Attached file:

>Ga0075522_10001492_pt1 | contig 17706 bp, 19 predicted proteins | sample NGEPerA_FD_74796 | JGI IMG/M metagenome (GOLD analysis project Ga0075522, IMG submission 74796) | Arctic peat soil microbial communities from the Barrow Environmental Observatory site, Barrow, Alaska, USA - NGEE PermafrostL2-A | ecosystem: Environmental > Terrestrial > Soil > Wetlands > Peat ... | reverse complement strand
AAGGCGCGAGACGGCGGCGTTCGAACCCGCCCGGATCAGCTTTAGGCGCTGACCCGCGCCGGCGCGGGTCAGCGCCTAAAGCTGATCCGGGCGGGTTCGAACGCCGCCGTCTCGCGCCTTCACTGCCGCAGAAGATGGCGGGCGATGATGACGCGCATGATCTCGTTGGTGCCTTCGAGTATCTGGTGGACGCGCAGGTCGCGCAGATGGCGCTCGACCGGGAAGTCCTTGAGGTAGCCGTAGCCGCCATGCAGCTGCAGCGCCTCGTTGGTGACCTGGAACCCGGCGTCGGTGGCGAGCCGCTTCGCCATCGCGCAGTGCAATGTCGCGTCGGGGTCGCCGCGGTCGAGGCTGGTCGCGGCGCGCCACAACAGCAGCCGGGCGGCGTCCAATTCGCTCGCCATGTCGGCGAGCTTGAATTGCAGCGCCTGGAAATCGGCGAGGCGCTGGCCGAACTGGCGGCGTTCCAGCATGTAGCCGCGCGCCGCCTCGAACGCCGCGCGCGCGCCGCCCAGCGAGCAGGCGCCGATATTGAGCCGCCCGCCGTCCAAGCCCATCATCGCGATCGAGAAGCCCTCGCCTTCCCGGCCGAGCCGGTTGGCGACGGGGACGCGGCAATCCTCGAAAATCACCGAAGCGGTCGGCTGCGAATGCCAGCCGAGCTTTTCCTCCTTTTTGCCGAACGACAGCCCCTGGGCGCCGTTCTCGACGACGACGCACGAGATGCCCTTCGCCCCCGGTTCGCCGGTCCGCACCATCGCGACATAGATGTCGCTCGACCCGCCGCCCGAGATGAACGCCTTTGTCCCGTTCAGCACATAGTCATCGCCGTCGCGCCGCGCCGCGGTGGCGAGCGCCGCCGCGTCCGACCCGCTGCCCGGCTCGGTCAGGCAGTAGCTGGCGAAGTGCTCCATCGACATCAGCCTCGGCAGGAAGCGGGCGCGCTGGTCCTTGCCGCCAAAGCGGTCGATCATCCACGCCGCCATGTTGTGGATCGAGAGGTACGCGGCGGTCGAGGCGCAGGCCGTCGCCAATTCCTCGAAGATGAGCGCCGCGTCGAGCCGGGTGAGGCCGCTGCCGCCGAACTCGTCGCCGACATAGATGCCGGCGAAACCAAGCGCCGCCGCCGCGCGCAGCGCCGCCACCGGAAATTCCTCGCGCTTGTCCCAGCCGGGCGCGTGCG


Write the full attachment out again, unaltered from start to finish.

>Ga0075522_10001492_pt1 | contig 17706 bp, 19 predicted proteins | sample NGEPerA_FD_74796 | JGI IMG/M metagenome (GOLD analysis project Ga0075522, IMG submission 74796) | Arctic peat soil microbial communities from the Barrow Environmental Observatory site, Barrow, Alaska, USA - NGEE PermafrostL2-A | ecosystem: Environmental > Terrestrial > Soil > Wetlands > Peat ... | reverse complement strand
AAGGCGCGAGACGGCGGCGTTCGAACCCGCCCGGATCAGCTTTAGGCGCTGACCCGCGCCGGCGCGGGTCAGCGCCTAAAGCTGATCCGGGCGGGTTCGAACGCCGCCGTCTCGCGCCTTCACTGCCGCAGAAGATGGCGGGCGATGATGACGCGCATGATCTCGTTGGTGCCTTCGAGTATCTGGTGGACGCGCAGGTCGCGCAGATGGCGCTCGACCGGGAAGTCCTTGAGGTAGCCGTAGCCGCCATGCAGCTGCAGCGCCTCGTTGGTGACCTGGAACCCGGCGTCGGTGGCGAGCCGCTTCGCCATCGCGCAGTGCAATGTCGCGTCGGGGTCGCCGCGGTCGAGGCTGGTCGCGGCGCGCCACAACAGCAGCCGGGCGGCGTCCAATTCGCTCGCCATGTCGGCGAGCTTGAATTGCAGCGCCTGGAAATCGGCGAGGCGCTGGCCGAACTGGCGGCGTTCCAGCATGTAGCCGCGCGCCGCCTCGAACGCCGCGCGCGCGCCGCCCAGCGAGCAGGCGCCGATATTGAGCCGCCCGCCGTCCAAGCCCATCATCGCGATCGAGAAGCCCTCGCCTTCCCGGCCGAGCCGGTTGGCGACGGGGACGCGGCAATCCTCGAAAATCACCGAAGCGGTCGGCTGCGAATGCCAGCCGAGCTTTTCCTCCTTTTTGCCGAACGACAGCCCCTGGGCGCCGTTCTCGACGACGACGCACGAGATGCCCTTCGCCCCCGGTTCGCCGGTCCGCACCATCGCGACATAGATGTCGCTCGACCCGCCGCCCGAGATGAACGCCTTTGTCCCGTTCAGCACATAGTCATCGCCGTCGCGCCGCGCCGCGGTGGCGAGCGCCGCCGCGTCCGACCCGCTGCCCGGCTCGGTCAGGCAGTAGCTGGCGAAGTGCTCCATCGACATCAGCCTCGGCAGGAAGCGGGCGCGCTGGTCCTTGCCGCCAAAGCGGTCGATCATCCACGCCGCCATGTTGTGGATCGAGAGGTACGCGGCGGTCGAGGCGCAGGCCGTCGCCAATTCCTCGAAGATGAGCGCCGCGTCGAGCCGGGTGAGGCCGCTGCCGCCGAACTCGTCGCCGACATAGATGCCGGCGAAACCAAGCGCCGCCGCCGCGCGCAGCGCCGCCACCGGAAATTCCTCGCGCTTGTCCCAGCCGGGCGCGTGCG